How Can I Prevent Problems on my Penetration Test?

About 95% of the time, penetration tests are completed without any issues occurring. An experienced penetration tester will have conducted hundreds of assessments on a myriad of networks, and will know the common pitfalls to avoid. A skilled tester will work diligently to evaluate the risk to your network, while protecting your systems and keeping production systems available at all times. With that being said, in a minority of cases, things can still happen, even with an experienced tester behind the keyboard. Today, we look at some easy steps you can take to help prevent problems on a penetration test.

Prevent Problems on a Penetration Test

Although very rare, problems can occur in some cases despite your best efforts, but there are numerous things you can do to prevent issues and ensure a smooth penetration test. Let’s discuss some of the most common ones below.

Update or Identify any Old Systems

ID old systems prior to penetration test commencement.

It is quite common for organizations of any size to have older systems or applications on their network. It seems there is always that one application the accounting department needs to do their job, and it can only run on a Windows 2000 system with a dot-matrix printer. You know which one we are talking about. Simply put, unsupported and outdated operating systems are no longer receiving patches. Over time these systems will become less and less stable. So when a penetration tester runs a basic enumeration scan against it, the system decides to quit. At the same time, these systems are likely your most vulnerable and a very likely path the attacker is going to take when attacking your network. Therefore, if possible, update these systems to the latest, supported operating system and patch them. If it is not possible, you should identify these systems in the Rules of Engagement (ROE). If you can, it is important to evaluate the risk of this system on your network. Because of this, work with your penetration testing team, and ask them to only test this system during a certain time window where a disruption is more tolerable. Be mindful that conducting an entire test after hours usually will add cost to your penetration test, but depending on the firm, asking for one or two systems to only be exploited after hours will be no issue.

Identify Printers

Speaking of Dot-Matrix Printers, it is a good idea to give the penetration testing team a list of IP addresses for your printers. Most modern vulnerability scanners have the ability to avoid printers when scanning a network, however, it is not very reliable and will sometimes scan them anyways. Printers are notorious for misbehaving on a penetration test. Some printers even have a port open on the network, that will print anything that goes to that port. I guess that makes printing easy, but a single vulnerability scan of that port will go through an entire ream of paper. To make life simpler, give your testing team a list of the printers on your network, and they can test these manually to avoid wasting paper and/or bringing the printer down.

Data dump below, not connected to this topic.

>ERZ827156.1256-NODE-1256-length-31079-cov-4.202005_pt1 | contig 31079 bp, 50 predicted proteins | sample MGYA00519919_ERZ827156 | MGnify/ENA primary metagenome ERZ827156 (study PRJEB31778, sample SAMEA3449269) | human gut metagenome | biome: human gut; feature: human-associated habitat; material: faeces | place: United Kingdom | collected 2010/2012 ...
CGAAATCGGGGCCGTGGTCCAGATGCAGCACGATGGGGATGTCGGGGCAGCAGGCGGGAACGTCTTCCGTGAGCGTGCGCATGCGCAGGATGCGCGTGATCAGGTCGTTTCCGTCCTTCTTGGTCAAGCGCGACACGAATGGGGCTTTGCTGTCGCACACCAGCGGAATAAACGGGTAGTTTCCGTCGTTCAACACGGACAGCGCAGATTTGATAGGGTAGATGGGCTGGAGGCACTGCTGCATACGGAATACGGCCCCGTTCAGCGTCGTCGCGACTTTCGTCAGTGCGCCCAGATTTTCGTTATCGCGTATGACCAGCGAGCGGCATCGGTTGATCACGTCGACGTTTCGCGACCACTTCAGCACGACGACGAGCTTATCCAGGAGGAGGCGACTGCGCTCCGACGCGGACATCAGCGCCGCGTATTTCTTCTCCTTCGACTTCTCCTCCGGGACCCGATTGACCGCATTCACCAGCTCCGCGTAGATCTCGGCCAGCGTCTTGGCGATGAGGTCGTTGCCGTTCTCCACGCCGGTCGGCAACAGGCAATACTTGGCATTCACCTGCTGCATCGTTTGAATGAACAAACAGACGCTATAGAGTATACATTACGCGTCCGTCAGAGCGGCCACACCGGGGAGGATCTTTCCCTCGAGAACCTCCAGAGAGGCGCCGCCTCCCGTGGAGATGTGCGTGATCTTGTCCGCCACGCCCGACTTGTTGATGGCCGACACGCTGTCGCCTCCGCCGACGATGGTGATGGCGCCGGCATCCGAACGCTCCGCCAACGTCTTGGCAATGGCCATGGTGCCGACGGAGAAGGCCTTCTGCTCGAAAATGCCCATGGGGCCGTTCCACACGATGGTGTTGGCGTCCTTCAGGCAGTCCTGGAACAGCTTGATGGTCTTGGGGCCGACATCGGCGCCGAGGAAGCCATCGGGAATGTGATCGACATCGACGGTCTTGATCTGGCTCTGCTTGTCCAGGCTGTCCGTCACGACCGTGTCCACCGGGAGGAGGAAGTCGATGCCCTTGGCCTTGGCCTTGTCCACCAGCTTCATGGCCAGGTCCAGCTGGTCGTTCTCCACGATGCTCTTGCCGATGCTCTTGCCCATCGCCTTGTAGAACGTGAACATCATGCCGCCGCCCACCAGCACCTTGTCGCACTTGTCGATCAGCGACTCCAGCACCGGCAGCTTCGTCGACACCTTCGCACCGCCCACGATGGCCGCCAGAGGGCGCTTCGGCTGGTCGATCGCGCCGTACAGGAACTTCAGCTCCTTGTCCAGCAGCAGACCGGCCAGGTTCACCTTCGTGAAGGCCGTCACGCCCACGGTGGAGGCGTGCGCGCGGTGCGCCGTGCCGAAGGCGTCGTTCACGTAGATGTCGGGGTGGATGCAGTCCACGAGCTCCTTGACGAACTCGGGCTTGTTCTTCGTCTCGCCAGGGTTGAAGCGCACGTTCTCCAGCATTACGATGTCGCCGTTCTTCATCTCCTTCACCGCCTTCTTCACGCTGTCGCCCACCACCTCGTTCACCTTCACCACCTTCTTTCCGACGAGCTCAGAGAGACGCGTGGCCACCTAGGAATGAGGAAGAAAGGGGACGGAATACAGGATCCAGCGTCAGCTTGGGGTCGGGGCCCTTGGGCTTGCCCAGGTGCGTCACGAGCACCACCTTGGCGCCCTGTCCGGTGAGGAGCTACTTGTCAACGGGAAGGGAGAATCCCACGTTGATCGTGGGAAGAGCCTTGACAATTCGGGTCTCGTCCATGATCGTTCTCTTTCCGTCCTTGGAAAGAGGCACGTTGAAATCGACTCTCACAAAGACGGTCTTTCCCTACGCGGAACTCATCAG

What systems must be available?

ID critical systems to your penetration testers.

In many organizations, there are certain systems where availability is absolutely critical. These might include SCADA systems, systems that control billing, commerce sites where all the business comes through. In any case, these systems need to be identified so the penetration testing team knows to proceed cautiously. Additionally, for these systems, they may need to be tested only after hours. Make sure that is clearly spelled out in the ROE. Finally, if it is a web application, it might be better to take a mirror of that website, and have the penetration test performed on a mirror application instead of the primary.


What forms generate data?

For all of your websites in scope, identify any form that will generate processes. For example, identify any contact us forms. A seasoned penetration tester will manually review the website prior to performing any tests or scans (check out our web application penetration testing methodology), however, occasionally it is hard to determine which forms will generate emails or work processes on the other end. In order to evaluate each form effectively, a penetration tester will supplement his manual review with an automated scan. This scan will test for common vulnerabilities, and will try to evade any protections that may be in place. In the process, this scan can and will generate thousands of forms. Sometimes, this means that your helpdesk gets a thousand new user requests or contact us requests. In order to avoid this, ensure that you provide your team with the forms to avoid automated scanning. If possible, allow the team to manually test these forms, which will generate 10-20 submissions.

Any other Concerns?

Bring them up with your penetration testing firm on your kickoff call. This is the call to get everyone on the same page before the project starts. If there’s something else you think should be included here, feel free to reach out and let us know!